GEOLOGY AND TOPOGRAPHY OF THE SOUTHERN BERKSHIRES: IMPACT AND IMPLICATIONS ON THE TRANSPORT OF CANNON FROM FORT TICONDEROGA, NY TO BOSTON, MA, 1775-1776
In addition to the drastic conditions of winter 1775-1776, this “noble train of artillery” negotiated the rugged and unknown area of the Taconic and Berkshire ranges in western Massachusetts. The Hudson River was the “highway” of choice in NY and once Westfield, MA was reached Knox was able to travel quickly on the Boston Post Road. However, the Taconic and Berkshire ranges presented the most difficult challenges of the expedition. Few east-west roads existed in the region and the ranges had long presented barriers to westward expansion.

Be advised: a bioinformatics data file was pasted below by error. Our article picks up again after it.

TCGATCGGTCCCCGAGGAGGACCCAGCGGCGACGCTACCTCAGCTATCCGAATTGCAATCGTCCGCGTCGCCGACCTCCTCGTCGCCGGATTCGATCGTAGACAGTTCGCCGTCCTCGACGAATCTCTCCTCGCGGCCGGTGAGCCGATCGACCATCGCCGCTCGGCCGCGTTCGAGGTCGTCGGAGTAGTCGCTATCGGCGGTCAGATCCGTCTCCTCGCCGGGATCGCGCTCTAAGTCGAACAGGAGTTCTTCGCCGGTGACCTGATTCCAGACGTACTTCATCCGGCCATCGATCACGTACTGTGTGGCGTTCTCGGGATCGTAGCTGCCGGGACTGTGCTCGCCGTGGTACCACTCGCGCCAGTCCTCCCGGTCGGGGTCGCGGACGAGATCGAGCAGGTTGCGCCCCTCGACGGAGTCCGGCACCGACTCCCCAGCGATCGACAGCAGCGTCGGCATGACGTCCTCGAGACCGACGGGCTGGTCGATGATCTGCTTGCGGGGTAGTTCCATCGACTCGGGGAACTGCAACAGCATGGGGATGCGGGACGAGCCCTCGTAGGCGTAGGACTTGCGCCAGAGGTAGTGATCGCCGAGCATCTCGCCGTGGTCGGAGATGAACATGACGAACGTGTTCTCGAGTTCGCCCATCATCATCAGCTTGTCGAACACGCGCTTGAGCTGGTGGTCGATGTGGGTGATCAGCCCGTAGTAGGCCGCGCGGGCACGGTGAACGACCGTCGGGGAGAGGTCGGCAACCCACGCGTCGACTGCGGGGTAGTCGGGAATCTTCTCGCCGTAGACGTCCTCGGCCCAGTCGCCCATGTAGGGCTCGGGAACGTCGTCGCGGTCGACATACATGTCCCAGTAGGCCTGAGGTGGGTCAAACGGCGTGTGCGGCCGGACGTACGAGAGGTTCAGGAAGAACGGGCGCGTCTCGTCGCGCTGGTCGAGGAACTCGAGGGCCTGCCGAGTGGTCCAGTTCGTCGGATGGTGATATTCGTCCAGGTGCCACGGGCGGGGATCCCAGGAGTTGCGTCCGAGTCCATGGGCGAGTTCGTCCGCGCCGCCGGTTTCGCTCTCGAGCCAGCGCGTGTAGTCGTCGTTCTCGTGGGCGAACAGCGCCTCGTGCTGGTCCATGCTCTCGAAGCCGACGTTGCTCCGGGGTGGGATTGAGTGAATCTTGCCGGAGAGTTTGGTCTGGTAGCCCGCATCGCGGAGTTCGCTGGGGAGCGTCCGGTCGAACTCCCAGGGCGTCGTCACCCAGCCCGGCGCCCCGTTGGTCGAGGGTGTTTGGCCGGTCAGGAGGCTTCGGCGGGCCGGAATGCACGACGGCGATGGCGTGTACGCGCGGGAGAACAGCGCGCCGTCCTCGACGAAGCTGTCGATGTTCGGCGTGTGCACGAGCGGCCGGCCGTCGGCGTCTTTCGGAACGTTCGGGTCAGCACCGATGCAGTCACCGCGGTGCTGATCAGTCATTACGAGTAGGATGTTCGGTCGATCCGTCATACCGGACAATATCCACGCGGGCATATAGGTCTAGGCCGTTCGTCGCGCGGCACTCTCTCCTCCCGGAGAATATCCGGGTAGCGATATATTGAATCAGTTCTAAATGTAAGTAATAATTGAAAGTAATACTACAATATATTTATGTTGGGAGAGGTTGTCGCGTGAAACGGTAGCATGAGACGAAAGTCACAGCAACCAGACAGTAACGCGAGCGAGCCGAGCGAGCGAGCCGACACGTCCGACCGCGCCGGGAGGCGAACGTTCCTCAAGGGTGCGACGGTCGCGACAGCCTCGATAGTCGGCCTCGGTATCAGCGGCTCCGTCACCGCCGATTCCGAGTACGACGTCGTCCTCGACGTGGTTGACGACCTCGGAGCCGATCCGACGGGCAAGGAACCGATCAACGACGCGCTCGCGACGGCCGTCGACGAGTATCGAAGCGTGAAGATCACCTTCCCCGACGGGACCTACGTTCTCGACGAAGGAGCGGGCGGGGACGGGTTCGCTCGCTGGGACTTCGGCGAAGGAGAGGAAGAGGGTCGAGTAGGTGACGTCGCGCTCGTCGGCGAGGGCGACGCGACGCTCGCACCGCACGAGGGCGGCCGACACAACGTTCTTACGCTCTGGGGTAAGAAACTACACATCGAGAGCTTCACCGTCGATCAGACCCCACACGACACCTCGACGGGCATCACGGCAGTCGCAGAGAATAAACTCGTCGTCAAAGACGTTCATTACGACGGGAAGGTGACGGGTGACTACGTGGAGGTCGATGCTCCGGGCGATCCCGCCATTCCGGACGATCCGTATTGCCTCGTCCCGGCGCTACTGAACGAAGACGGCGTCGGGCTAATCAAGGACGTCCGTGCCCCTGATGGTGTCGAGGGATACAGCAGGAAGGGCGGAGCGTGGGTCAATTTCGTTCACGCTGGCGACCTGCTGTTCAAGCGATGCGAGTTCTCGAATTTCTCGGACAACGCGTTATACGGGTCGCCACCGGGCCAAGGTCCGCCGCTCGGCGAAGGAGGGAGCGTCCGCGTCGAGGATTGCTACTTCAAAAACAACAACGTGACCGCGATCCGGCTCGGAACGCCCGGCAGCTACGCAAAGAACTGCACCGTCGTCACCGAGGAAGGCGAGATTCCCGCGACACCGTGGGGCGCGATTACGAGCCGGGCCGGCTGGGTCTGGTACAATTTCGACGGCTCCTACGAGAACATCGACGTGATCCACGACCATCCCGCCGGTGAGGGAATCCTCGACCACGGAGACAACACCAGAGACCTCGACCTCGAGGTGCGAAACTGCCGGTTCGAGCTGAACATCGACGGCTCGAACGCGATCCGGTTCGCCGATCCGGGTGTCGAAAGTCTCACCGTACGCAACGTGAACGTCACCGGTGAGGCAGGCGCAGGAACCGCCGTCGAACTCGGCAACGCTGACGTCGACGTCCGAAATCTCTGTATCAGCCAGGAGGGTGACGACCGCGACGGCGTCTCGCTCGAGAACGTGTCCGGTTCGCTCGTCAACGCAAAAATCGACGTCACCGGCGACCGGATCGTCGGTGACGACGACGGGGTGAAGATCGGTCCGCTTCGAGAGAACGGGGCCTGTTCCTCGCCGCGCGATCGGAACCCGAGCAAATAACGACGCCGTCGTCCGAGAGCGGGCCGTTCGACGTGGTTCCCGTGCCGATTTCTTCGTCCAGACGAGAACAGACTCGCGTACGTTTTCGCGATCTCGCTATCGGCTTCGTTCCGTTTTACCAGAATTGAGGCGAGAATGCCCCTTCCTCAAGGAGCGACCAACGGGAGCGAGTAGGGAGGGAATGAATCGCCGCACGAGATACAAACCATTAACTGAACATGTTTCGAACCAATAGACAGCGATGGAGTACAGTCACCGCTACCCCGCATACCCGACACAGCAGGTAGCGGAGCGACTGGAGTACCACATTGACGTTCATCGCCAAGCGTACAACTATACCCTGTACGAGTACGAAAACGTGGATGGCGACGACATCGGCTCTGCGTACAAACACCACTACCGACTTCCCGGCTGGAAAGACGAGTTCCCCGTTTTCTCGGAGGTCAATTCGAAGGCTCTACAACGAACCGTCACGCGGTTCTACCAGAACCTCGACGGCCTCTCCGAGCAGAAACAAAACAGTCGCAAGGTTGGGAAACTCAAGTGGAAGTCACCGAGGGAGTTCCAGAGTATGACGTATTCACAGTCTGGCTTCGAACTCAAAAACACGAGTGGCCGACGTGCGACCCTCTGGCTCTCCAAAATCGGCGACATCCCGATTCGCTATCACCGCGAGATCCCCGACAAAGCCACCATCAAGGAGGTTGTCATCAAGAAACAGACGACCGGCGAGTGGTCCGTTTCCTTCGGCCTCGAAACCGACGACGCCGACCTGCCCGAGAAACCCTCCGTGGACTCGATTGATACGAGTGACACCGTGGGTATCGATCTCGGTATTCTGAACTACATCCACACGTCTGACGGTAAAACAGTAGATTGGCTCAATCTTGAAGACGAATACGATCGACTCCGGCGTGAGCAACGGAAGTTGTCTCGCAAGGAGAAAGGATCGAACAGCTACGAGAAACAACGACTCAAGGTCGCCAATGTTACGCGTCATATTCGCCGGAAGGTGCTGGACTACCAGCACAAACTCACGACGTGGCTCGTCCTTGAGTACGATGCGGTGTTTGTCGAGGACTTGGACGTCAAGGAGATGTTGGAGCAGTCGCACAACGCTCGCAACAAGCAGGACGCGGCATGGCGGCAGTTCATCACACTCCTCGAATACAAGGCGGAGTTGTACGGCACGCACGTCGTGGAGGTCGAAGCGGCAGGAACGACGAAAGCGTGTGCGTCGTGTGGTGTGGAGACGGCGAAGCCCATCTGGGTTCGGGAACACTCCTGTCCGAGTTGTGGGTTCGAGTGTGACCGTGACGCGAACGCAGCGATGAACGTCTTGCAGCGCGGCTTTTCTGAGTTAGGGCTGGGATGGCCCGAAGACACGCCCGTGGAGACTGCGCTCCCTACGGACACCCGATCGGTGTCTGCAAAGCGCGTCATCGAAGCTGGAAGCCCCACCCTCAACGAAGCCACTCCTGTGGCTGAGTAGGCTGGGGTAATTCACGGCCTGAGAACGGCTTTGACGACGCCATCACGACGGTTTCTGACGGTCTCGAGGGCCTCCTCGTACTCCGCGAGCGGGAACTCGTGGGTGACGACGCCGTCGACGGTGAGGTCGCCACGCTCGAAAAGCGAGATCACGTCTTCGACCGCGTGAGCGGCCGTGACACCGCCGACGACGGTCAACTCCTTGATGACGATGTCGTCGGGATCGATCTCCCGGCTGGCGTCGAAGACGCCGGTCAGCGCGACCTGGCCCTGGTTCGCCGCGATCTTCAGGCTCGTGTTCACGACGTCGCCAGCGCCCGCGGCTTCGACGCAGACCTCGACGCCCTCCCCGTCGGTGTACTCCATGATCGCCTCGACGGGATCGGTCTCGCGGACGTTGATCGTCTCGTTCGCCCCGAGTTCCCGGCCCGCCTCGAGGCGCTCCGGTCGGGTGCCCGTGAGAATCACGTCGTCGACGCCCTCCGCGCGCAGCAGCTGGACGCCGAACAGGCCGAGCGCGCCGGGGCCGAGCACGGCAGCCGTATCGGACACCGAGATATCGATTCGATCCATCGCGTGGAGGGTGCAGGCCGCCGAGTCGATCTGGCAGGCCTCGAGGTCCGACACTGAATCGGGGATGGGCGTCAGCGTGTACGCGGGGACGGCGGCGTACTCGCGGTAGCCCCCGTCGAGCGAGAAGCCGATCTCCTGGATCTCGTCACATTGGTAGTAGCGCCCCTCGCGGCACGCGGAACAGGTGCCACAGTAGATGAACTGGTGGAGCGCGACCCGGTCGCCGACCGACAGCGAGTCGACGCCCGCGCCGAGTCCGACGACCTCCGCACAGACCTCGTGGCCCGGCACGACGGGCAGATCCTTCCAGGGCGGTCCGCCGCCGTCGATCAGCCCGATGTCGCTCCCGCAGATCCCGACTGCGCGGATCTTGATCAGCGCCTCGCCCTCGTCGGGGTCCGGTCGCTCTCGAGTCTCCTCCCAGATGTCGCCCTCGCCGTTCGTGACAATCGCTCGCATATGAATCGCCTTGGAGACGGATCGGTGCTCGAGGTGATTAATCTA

Deformed in the Taconic and Acadian Orogenies, the rocks of the Taconic thrust sheets and the Berkshire Massif represent two upland areas in western Massachusetts separated by a lowland area underlain by the easily eroded Stockbridge Marble. The Berkshire Massif is bounded on the east by the Middlefield Thrust and the sediments of the Hartford and Deerfield Basins.
This section of trail through western Massachusetts presented the biggest difficulties in getting the artillery train to Boston. The geology along the route of the expedition will be illustrated via overlays in Google Earth. Knox was able to accomplish the task and delivered the weaponry to a grateful General Washington on January 24, 1776 and the cannon, mortars and howitzers were mounted on Dorchester Heights and were used to drive the British from Boston on Evacuation Day, March 17, 1776.